All of this suggests that Enceladus must have an interior that is kept in a liquid state. But how? One possibility is tidal heating due to the gravitational effects of Saturn and the large, neighboring moons Dione (with which Enceladus is locked in a 1:2 resonance) and Tethys. Many researchers, however, fail to see how tidal heating could be a major factor because the orbit of Enceladus is not sufficiently elongated (eccentric). A question mark hangs over other possible heating mechanisms, too. Enceladus doesn't have enough interior rocks for radioactive heating, nor does it have enough ammonia to lower its melting temperature.
Whatever is heating Enceladus may also drive cryovolcanism (ice volcanism), which has been proposed as the source of material in the E-ring and also of the moon's thin atmosphere. The latter was detected by the Cassini spacecraft in 2005. It consists primarily of water vapor with much lower amounts of nitrogen, carbon dioxide and other simple carbon-based molecules (organics). These gases are concentrated at the south pole of the moon, which is also a "hotspot", hovering at a relatively balmy minus -183°C compared to a temperature for the rest of the moon of about -201°C (-330°F).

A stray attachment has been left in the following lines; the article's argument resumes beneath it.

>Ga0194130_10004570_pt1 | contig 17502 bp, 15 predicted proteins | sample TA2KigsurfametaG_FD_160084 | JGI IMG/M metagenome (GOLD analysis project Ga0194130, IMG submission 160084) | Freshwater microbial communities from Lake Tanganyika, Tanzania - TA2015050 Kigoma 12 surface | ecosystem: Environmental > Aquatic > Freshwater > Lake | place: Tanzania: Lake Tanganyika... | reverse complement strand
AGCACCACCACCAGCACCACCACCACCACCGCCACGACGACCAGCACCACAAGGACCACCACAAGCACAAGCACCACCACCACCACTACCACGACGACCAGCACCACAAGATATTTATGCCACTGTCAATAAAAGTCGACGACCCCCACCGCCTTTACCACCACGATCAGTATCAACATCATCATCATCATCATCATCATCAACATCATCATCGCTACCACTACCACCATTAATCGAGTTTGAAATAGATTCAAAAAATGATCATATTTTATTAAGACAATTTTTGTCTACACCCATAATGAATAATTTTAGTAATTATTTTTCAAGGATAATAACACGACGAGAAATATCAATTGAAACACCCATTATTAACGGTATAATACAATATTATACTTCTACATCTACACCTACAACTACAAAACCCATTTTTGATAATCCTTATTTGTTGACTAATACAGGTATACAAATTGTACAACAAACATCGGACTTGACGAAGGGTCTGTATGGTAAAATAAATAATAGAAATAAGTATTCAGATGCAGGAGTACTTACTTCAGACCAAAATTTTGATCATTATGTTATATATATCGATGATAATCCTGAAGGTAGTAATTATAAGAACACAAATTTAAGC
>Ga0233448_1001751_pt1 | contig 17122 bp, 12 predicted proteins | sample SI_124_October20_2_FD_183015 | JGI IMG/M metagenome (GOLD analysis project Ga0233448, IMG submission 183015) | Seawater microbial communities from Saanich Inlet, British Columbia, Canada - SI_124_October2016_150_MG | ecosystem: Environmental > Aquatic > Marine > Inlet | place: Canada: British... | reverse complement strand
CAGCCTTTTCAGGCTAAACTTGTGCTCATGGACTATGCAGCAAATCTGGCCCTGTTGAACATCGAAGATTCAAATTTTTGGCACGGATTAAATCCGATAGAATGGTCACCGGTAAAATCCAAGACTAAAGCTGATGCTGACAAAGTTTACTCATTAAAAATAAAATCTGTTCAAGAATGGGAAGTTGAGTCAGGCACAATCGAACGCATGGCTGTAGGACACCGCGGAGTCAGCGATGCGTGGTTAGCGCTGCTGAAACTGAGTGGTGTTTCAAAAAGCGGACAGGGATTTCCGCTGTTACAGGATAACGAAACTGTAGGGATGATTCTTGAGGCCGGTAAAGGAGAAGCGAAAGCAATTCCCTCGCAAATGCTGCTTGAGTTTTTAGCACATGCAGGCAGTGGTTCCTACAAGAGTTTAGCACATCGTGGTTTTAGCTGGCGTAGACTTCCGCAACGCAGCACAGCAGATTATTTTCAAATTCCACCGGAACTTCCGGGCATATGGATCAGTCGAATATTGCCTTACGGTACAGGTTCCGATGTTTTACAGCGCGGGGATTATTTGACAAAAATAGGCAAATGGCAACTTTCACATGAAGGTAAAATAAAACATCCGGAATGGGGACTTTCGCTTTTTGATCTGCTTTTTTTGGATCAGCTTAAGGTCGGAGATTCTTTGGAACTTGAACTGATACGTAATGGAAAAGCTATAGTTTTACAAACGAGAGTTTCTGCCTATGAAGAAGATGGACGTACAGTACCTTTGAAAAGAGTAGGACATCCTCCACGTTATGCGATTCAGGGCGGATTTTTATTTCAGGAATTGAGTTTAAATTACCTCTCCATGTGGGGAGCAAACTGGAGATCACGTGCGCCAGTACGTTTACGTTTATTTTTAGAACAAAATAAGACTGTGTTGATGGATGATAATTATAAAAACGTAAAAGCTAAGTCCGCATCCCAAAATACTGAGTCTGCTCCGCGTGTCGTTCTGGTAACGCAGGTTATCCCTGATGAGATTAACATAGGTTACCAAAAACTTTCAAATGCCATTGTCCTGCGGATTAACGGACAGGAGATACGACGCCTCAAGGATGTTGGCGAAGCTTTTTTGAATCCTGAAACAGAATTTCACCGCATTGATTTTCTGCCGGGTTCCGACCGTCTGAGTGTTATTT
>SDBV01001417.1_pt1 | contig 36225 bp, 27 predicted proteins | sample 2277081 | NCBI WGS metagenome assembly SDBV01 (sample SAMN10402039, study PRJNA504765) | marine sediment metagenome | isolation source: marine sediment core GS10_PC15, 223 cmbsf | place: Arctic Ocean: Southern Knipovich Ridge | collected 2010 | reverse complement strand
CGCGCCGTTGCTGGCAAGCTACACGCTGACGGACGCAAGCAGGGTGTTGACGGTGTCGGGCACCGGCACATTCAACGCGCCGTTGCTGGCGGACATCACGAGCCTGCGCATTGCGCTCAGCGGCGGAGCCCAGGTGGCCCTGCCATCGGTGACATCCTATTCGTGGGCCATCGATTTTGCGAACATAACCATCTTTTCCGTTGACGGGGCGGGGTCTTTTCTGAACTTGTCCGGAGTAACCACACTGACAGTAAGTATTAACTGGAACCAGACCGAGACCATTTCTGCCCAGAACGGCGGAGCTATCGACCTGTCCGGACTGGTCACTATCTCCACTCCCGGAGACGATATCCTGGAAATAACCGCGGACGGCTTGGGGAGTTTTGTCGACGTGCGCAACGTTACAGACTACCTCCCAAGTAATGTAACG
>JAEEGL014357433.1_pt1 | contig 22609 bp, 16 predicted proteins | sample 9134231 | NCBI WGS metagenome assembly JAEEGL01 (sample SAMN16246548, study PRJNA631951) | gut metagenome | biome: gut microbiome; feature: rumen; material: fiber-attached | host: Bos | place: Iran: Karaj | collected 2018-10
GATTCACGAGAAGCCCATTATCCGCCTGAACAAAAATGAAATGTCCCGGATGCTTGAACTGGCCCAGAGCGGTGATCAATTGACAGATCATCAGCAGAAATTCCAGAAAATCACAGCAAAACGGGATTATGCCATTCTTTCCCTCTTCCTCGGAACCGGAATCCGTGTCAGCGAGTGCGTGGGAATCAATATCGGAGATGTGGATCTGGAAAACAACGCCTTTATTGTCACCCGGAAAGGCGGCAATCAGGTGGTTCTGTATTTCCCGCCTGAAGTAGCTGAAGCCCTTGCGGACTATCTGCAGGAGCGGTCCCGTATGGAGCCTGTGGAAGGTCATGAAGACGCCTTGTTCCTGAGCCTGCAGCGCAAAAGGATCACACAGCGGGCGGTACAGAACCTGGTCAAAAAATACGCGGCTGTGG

The south pole of Enceladus, ice plumes, and astrobiology
The south pole of Enceladus is evidently the scene of significant, ongoing geological and possibly hydrological action. The south polar region is cut by parallel cracks roughly 130 kilometers (81 miles) long and 40 kilometers (25 miles) apart. These cracks, dubbed "tiger stripes," vent vapor and fine ice water particles that have crystallized on Enceladus' surface as recently as 1,000 years to 10 years ago. The fine ice material is probably the major source of particles that replenish Saturn's E ring.